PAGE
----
Indexed on: 22 Feb '15Published on: 22 Feb '15Published in: Chemoecology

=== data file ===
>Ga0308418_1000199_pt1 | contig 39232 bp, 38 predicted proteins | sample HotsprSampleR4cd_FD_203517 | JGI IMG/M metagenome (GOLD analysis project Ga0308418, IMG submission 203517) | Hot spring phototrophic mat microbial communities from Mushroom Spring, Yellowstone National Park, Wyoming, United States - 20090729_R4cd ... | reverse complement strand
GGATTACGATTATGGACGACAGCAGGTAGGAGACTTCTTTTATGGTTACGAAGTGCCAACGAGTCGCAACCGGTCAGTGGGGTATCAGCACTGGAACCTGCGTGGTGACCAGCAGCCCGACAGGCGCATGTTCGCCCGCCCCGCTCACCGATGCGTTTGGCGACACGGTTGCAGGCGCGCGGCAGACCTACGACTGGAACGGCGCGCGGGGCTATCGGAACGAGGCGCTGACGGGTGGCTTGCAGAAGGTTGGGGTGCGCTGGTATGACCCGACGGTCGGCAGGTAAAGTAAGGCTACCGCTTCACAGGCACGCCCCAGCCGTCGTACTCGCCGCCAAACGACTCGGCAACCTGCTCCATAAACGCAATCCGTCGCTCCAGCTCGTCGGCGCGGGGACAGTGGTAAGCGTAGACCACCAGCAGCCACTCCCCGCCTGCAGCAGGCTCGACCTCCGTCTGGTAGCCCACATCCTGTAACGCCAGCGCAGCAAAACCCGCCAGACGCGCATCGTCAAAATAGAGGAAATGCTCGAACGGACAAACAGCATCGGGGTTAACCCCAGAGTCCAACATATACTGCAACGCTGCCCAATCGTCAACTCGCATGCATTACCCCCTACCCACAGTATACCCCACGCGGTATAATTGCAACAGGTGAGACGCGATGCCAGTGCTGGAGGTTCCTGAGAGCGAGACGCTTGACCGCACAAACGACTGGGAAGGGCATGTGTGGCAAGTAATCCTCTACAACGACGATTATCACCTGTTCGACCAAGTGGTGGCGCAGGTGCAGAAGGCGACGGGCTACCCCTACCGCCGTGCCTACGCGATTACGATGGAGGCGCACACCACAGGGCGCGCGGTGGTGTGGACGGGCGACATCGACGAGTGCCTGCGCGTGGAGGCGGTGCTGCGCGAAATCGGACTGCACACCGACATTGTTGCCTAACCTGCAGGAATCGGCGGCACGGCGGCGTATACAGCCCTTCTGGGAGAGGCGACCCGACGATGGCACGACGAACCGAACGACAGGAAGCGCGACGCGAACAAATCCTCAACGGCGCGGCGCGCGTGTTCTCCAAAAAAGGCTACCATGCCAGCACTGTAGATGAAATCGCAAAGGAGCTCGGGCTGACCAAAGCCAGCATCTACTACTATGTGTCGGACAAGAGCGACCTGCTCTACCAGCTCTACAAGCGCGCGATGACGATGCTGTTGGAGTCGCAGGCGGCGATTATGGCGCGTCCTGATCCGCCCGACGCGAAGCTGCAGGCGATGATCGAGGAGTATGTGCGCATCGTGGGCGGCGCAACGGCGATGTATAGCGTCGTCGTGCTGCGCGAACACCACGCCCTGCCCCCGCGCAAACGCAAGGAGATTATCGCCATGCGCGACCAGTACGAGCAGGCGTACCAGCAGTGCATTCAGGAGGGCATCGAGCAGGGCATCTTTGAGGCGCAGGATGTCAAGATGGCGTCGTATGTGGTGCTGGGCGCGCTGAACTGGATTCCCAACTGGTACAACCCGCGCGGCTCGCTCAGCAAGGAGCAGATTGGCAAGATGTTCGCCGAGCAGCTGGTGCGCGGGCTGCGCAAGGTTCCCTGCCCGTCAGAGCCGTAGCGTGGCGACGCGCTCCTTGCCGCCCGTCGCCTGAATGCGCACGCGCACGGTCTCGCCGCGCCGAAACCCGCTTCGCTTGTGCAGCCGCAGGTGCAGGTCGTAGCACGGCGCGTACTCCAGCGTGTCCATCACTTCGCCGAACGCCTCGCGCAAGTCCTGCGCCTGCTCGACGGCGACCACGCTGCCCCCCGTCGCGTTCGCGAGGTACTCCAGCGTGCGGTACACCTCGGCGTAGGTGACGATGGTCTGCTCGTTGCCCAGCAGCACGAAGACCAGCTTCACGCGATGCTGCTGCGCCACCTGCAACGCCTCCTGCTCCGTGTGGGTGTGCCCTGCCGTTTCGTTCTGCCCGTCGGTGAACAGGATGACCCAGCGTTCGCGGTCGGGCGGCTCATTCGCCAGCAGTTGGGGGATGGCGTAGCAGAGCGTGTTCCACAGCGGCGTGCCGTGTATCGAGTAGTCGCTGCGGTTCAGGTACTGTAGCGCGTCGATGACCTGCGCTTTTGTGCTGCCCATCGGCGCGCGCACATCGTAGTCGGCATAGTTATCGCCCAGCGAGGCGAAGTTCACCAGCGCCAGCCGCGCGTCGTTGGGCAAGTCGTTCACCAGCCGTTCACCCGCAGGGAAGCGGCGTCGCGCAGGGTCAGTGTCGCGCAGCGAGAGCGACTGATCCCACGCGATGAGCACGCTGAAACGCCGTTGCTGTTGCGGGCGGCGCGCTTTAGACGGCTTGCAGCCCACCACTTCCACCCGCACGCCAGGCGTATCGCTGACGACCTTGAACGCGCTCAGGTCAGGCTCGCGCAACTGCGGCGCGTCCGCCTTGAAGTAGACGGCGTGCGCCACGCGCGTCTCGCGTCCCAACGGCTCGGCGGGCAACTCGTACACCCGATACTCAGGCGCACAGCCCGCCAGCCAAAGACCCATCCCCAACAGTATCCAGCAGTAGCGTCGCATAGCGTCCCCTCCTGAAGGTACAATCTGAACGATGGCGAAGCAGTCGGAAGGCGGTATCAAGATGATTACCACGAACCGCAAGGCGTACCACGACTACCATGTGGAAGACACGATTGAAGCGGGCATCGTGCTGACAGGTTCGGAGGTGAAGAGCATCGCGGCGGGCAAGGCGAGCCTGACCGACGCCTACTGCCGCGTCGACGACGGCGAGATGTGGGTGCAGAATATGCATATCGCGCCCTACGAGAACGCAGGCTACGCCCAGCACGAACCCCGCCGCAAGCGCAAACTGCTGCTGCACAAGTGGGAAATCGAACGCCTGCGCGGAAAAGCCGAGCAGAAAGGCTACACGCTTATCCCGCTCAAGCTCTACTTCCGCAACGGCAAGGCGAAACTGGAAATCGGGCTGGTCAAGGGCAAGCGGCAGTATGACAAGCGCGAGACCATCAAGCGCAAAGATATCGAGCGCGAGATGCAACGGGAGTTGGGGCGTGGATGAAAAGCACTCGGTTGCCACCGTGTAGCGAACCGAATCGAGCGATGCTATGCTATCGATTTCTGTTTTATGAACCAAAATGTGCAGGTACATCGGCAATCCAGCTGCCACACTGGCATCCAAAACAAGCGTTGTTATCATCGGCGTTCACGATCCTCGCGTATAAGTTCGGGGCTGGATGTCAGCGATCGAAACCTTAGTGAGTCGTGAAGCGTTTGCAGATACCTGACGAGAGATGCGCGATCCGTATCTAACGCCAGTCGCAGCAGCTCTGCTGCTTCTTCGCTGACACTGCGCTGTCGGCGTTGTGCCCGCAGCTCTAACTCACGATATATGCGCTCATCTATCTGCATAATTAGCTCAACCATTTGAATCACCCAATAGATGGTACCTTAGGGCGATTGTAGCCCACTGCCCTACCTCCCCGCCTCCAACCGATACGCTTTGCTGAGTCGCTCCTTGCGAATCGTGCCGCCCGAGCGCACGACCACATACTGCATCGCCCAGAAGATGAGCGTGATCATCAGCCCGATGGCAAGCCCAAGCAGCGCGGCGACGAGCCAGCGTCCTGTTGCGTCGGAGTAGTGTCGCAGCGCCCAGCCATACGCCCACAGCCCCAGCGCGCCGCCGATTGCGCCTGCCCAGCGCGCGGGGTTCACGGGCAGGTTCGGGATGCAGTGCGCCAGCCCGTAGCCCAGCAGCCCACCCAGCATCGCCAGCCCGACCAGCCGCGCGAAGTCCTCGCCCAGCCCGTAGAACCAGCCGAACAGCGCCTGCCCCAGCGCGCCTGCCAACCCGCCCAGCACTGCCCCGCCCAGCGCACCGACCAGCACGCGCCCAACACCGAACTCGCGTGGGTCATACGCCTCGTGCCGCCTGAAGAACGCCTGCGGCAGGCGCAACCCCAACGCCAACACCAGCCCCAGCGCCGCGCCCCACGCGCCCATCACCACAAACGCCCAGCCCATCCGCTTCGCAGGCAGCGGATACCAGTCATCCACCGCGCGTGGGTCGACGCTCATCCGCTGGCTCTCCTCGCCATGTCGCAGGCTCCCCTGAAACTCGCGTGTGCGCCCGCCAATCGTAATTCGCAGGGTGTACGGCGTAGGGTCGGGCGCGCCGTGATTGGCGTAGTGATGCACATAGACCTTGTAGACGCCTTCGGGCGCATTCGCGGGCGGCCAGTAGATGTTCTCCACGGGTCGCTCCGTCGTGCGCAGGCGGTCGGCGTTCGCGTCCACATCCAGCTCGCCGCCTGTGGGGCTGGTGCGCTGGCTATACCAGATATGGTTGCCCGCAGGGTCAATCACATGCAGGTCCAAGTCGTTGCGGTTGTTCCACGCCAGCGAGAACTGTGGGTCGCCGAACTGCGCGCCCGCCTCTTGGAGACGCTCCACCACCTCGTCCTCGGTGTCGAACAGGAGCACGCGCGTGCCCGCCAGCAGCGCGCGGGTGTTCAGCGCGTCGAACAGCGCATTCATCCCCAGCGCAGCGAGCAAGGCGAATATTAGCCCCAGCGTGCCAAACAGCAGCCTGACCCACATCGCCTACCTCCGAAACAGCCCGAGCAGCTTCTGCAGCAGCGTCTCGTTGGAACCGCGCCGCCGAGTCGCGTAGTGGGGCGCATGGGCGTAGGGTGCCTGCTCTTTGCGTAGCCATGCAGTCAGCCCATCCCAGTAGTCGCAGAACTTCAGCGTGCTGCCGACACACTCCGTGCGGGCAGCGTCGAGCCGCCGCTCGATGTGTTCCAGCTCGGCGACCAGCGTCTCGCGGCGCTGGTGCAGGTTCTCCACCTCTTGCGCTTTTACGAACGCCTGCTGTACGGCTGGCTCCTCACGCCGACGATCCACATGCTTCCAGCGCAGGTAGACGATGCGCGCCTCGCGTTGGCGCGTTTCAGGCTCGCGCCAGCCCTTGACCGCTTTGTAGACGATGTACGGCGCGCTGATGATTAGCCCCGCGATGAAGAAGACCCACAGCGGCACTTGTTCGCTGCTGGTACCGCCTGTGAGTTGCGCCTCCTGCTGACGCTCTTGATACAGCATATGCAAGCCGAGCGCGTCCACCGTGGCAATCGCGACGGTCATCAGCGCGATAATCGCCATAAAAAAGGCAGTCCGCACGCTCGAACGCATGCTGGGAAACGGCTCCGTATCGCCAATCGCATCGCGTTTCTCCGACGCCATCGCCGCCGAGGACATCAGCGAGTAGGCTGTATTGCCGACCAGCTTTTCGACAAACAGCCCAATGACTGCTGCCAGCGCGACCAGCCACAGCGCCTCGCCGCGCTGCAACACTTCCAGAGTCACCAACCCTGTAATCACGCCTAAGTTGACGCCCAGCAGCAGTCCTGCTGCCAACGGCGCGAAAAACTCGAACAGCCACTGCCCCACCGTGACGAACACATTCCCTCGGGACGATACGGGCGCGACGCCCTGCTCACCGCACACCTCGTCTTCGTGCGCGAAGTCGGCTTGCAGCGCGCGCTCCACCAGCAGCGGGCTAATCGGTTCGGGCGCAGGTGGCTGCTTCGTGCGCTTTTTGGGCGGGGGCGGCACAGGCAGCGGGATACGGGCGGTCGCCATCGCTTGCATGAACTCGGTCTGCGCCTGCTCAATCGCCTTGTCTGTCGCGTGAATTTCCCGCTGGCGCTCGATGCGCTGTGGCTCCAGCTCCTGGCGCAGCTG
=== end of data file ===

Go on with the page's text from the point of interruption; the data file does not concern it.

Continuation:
The mutualistic relationships between certain ant and aphid species are well known, the primary benefits being protection for the aphids and carbohydrate-rich honeydew for the ants. Questions remain, however, as to the exact semiochemical factors that establish and maintain such relationships. In this study, we used a series of treatments and associated controls placed at the end of a two-way olfactometer to determine the degree of attractiveness of a complete plant–aphid–honeydew system as well as individual components of that system. Both the olfactometer branch selected by the black garden ant (Lasius niger) and the linear speed with which ants moved through the device were measured. Study results showed that ants were attracted not just to the complete plant system and the honeydew itself, but also to the microbial flora in the absence of plant or honeydew, and specifically to a bacterium from the black bean aphid (Aphis fabae) honeydew, Staphylococcus xylosus. This bacterium produces a blend of semiochemicals that attract the ant scouts. This information suggests the presence of a naturally occurring, reliable biotic cue for detection of potential aphid partners. This would have to be confirmed in natural conditions by further field experiments. Rather than being opportunistic species that coincidentally colonize a sugar-rich environment, microorganisms living in aphid honeydew may be able to alter emissions of volatile organic compounds (VOCs), thus significantly mediating partner attraction. A bacterial involvement in this mutualistic relationship could alter the manner in which these and similar relationships are viewed and evaluated. Future studies into mutualism stability and function among macroscopic partners will likely need for transition from a two-partner perspective to a multiple-partner perspective, and consider the microbial component, with the potential for one or more taxa making significant contributions to the relationship.